In a hybrid model, brokerages use software to identify successful and unsuccessful clients by analyzing their orders. By filtering traders based on the deposit amount, leverage, risk, and other elements, brokers can divide their clients into two groups: winners and losers. The winners get A Book treatment, and the losers must settle for B Book. 

As you can imagine, A Book is becoming the popular choice for Forex traders because they aren’t at odds with their broker. Removing the incentive to bet against the client and focus on the trades activity to create profit creates a more amicable environment and helps forge a stronger relationship between the trader and their broker. Additionally, profitable trades actually increase trading volumes and positively impact the broker’s profits, which encourages brokers to help their clients succeed. 

A/B-book vs. ECN Makes a Difference

Let’s start on the tech side.  Whether your brokerage uses an A-book, B-book or ECN to execute trades is irrelevant to your performance. When choosing a brokerage, you want an organization authorized and regulated in a domain where the law is on your side. Why is that important? Because you want the ability and legal means to withdraw your profits without difficulty. 

So what differentiates A/B book from ECN? 

For starters, when you lose money on a B-book trade, it stays with the broker. Losses from A-Book or ECN stay with brokerage’s liquidity provider. Guess what happens when you earn more on B-book than your broker can provide? Well, in the latter case, it’s their own problem as long as you’re covered with a legit local Financial Supervisory Authority.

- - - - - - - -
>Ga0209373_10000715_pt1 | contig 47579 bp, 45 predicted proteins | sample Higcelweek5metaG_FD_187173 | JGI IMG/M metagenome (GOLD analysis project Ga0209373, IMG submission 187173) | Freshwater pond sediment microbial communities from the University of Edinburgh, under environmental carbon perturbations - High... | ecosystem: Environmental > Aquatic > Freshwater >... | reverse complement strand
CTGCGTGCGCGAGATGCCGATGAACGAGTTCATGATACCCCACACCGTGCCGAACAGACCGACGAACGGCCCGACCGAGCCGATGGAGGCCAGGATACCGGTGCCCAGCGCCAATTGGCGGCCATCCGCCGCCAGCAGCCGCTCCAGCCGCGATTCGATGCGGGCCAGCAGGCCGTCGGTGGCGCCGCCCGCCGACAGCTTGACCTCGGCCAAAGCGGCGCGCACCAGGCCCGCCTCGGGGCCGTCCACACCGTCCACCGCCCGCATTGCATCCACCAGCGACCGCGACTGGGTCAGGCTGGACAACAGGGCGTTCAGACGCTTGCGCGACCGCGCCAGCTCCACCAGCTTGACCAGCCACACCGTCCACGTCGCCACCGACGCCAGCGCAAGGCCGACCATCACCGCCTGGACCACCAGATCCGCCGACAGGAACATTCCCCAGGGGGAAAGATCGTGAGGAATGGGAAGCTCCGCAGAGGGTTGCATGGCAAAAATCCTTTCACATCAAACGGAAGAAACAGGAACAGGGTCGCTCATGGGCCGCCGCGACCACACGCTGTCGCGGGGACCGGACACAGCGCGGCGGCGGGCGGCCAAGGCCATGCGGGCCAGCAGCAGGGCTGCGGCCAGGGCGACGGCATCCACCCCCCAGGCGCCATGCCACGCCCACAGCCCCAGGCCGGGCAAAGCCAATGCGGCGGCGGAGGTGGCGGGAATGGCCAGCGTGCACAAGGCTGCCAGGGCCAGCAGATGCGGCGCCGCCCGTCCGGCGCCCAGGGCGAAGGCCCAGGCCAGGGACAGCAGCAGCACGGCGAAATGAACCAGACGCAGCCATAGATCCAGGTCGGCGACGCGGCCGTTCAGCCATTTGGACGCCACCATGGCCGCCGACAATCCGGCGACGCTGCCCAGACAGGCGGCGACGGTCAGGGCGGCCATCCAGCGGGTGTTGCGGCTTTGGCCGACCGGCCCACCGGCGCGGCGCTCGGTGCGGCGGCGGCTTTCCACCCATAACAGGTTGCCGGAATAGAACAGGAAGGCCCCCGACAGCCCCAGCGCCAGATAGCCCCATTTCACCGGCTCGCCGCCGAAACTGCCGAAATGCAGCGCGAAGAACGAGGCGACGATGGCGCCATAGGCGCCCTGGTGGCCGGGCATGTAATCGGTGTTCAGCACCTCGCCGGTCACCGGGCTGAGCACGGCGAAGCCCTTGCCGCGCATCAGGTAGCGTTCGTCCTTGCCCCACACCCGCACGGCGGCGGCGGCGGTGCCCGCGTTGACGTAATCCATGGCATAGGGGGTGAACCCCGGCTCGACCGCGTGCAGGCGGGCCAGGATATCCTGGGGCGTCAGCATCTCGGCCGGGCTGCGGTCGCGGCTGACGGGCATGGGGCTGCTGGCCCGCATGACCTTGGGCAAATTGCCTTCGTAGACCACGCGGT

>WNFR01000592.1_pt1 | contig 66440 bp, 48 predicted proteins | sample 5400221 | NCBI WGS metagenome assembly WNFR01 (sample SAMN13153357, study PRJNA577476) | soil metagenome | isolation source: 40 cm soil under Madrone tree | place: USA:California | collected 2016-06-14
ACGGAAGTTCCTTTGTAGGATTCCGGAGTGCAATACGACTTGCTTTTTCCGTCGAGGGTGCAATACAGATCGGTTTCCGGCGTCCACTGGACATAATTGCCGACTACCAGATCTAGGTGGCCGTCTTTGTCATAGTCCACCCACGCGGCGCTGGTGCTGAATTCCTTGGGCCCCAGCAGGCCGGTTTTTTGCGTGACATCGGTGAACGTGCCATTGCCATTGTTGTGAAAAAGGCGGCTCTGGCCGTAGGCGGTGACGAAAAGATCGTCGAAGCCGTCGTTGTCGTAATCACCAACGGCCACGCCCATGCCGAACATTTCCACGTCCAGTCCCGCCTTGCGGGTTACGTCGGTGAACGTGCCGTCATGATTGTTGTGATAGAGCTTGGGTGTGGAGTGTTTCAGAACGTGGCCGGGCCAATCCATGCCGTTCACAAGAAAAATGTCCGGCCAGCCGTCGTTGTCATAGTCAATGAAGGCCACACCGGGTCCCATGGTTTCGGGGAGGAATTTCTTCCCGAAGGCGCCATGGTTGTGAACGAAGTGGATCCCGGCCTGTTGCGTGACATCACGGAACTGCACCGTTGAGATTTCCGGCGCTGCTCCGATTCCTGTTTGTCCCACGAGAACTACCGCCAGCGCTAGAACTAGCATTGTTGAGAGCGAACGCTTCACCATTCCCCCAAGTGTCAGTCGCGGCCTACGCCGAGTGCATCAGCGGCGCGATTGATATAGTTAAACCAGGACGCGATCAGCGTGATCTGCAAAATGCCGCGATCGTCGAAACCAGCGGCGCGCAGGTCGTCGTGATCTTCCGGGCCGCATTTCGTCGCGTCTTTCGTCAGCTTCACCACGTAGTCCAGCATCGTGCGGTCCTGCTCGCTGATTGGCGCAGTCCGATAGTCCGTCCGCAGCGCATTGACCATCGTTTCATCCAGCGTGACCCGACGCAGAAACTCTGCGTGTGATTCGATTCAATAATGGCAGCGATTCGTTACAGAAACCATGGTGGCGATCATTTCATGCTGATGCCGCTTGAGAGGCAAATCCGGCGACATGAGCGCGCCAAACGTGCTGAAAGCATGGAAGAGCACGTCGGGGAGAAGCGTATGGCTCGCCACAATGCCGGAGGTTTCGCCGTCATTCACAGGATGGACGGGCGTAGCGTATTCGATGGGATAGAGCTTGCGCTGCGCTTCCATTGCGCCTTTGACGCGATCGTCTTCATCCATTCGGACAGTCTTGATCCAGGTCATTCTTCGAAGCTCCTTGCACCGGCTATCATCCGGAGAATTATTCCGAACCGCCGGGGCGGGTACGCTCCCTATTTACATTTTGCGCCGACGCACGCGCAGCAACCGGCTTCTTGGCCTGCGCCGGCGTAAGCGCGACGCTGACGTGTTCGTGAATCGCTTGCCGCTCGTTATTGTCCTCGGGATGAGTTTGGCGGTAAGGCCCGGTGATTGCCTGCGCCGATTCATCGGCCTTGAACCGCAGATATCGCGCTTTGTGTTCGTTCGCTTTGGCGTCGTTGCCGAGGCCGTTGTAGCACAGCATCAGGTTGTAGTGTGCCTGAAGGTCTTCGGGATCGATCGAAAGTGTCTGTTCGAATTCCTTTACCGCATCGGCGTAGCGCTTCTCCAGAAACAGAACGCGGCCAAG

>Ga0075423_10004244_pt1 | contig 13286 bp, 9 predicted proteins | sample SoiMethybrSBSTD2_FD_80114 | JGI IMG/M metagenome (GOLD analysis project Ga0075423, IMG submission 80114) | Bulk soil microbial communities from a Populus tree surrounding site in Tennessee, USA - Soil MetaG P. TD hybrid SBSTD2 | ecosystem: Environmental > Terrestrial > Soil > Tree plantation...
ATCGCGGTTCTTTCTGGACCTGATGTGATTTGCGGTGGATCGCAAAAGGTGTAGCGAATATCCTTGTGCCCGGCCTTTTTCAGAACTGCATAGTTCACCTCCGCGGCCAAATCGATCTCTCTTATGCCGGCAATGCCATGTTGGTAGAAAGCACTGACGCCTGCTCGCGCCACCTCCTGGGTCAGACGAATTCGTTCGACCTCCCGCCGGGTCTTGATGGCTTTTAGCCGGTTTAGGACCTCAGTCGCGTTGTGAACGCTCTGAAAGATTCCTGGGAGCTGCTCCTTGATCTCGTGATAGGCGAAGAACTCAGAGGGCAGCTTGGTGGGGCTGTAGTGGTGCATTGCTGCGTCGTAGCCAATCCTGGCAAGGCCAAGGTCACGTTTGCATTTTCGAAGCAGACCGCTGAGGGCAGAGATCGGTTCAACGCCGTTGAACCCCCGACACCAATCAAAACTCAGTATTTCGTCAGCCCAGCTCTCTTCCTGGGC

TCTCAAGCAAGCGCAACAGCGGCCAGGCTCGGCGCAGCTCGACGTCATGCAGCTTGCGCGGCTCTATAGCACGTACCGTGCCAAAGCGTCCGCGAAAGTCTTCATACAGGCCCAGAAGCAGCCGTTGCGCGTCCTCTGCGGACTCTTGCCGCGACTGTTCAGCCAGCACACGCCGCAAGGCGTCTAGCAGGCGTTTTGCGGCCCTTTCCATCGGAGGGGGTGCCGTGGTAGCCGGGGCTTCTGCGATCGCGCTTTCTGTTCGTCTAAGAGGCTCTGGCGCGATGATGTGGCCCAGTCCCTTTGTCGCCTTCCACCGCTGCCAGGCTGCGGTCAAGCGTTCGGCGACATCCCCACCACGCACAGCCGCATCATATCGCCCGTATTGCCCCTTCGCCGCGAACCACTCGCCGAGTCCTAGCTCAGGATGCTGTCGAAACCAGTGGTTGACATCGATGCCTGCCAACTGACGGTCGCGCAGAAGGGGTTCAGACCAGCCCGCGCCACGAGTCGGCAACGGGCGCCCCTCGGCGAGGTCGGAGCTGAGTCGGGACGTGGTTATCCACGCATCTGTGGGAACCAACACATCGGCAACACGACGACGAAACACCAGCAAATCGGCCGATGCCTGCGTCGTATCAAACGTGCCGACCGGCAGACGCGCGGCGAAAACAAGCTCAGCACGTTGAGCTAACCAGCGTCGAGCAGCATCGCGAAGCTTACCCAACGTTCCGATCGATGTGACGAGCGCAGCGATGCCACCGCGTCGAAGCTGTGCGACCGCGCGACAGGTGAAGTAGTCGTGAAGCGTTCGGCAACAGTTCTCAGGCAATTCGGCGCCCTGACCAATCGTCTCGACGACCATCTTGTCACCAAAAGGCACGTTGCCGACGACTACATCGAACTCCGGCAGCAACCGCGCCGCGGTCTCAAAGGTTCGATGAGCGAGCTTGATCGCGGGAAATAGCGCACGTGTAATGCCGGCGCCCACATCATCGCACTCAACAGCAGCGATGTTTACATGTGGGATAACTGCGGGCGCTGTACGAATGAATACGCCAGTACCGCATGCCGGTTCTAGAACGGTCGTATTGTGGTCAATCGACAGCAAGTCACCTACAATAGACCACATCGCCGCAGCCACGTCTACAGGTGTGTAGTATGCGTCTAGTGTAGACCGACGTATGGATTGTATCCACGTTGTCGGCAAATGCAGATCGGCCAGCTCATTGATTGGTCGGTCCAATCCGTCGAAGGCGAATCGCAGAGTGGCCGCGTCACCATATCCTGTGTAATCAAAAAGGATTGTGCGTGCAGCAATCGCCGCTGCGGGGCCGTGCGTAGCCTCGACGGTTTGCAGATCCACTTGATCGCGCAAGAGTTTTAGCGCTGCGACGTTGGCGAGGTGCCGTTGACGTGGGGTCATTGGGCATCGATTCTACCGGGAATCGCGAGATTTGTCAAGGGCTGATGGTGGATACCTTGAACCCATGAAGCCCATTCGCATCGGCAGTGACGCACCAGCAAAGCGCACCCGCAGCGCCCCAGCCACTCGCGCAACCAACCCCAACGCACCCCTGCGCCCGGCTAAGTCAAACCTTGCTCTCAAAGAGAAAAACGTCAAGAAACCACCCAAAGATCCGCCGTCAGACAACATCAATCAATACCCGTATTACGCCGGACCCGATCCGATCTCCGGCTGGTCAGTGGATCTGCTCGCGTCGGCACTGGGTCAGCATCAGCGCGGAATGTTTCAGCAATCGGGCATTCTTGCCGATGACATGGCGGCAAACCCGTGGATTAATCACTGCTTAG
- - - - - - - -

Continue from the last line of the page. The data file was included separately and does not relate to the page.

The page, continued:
Another differentiator? Technically, B-book trades can sometimes execute faster because no market confirmation is needed. Of course, that depends on a fair B-book. It could be argued that the difference between A-book and B-book is illusory. For example, T4 plugins or custom bridges can use hooks to delay when an A-Book trade is communicated to the liquidity provider. It should be noted, however, that the idea of pure A-books and B-books are marketing rudiments of the past. Trades can be delayed automatically or by dealers before ever being communicated to the liquidity provider. 

The illusion of faster trades is significant. If you are seeking an ECN with an advanced HFT algorithm that supposedly beats the market, for example, you might fall for a pitch that doesn’t deliver. Be vigilant when vetting brokerages. Keep in mind that some players try to trick the game with the existence of algorithms on the liquidity provider’s infrastructure. They do this by exploiting infamous arbitrage and ultra-high frequency tactics.  Remember, they’ve been there for ages. Even if you plan executes, keep in mind the compliance department can block your withdrawals for any length of time based on any legal reason.